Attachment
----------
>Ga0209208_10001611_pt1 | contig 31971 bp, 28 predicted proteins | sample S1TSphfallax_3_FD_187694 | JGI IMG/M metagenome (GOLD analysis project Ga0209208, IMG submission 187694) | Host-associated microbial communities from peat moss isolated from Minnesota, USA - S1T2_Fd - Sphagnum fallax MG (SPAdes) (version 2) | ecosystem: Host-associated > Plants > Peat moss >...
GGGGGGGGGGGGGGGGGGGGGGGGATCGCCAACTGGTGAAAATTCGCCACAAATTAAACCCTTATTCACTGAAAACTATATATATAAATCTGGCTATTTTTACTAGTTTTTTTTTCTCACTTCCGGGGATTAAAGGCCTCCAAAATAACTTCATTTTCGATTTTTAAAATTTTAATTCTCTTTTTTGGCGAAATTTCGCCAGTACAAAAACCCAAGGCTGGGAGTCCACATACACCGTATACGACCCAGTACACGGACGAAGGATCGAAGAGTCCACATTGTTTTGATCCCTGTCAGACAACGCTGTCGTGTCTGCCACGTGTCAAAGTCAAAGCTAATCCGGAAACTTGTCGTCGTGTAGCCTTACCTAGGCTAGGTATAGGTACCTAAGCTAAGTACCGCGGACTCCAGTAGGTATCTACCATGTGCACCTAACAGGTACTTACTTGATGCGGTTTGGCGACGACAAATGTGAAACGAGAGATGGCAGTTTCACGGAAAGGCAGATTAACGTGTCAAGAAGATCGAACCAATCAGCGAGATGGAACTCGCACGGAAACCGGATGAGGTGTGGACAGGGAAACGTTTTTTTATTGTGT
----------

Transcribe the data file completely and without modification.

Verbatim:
>Ga0209208_10001611_pt1 | contig 31971 bp, 28 predicted proteins | sample S1TSphfallax_3_FD_187694 | JGI IMG/M metagenome (GOLD analysis project Ga0209208, IMG submission 187694) | Host-associated microbial communities from peat moss isolated from Minnesota, USA - S1T2_Fd - Sphagnum fallax MG (SPAdes) (version 2) | ecosystem: Host-associated > Plants > Peat moss >...
GGGGGGGGGGGGGGGGGGGGGGGGATCGCCAACTGGTGAAAATTCGCCACAAATTAAACCCTTATTCACTGAAAACTATATATATAAATCTGGCTATTTTTACTAGTTTTTTTTTCTCACTTCCGGGGATTAAAGGCCTCCAAAATAACTTCATTTTCGATTTTTAAAATTTTAATTCTCTTTTTTGGCGAAATTTCGCCAGTACAAAAACCCAAGGCTGGGAGTCCACATACACCGTATACGACCCAGTACACGGACGAAGGATCGAAGAGTCCACATTGTTTTGATCCCTGTCAGACAACGCTGTCGTGTCTGCCACGTGTCAAAGTCAAAGCTAATCCGGAAACTTGTCGTCGTGTAGCCTTACCTAGGCTAGGTATAGGTACCTAAGCTAAGTACCGCGGACTCCAGTAGGTATCTACCATGTGCACCTAACAGGTACTTACTTGATGCGGTTTGGCGACGACAAATGTGAAACGAGAGATGGCAGTTTCACGGAAAGGCAGATTAACGTGTCAAGAAGATCGAACCAATCAGCGAGATGGAACTCGCACGGAAACCGGATGAGGTGTGGACAGGGAAACGTTTTTTTATTGTGT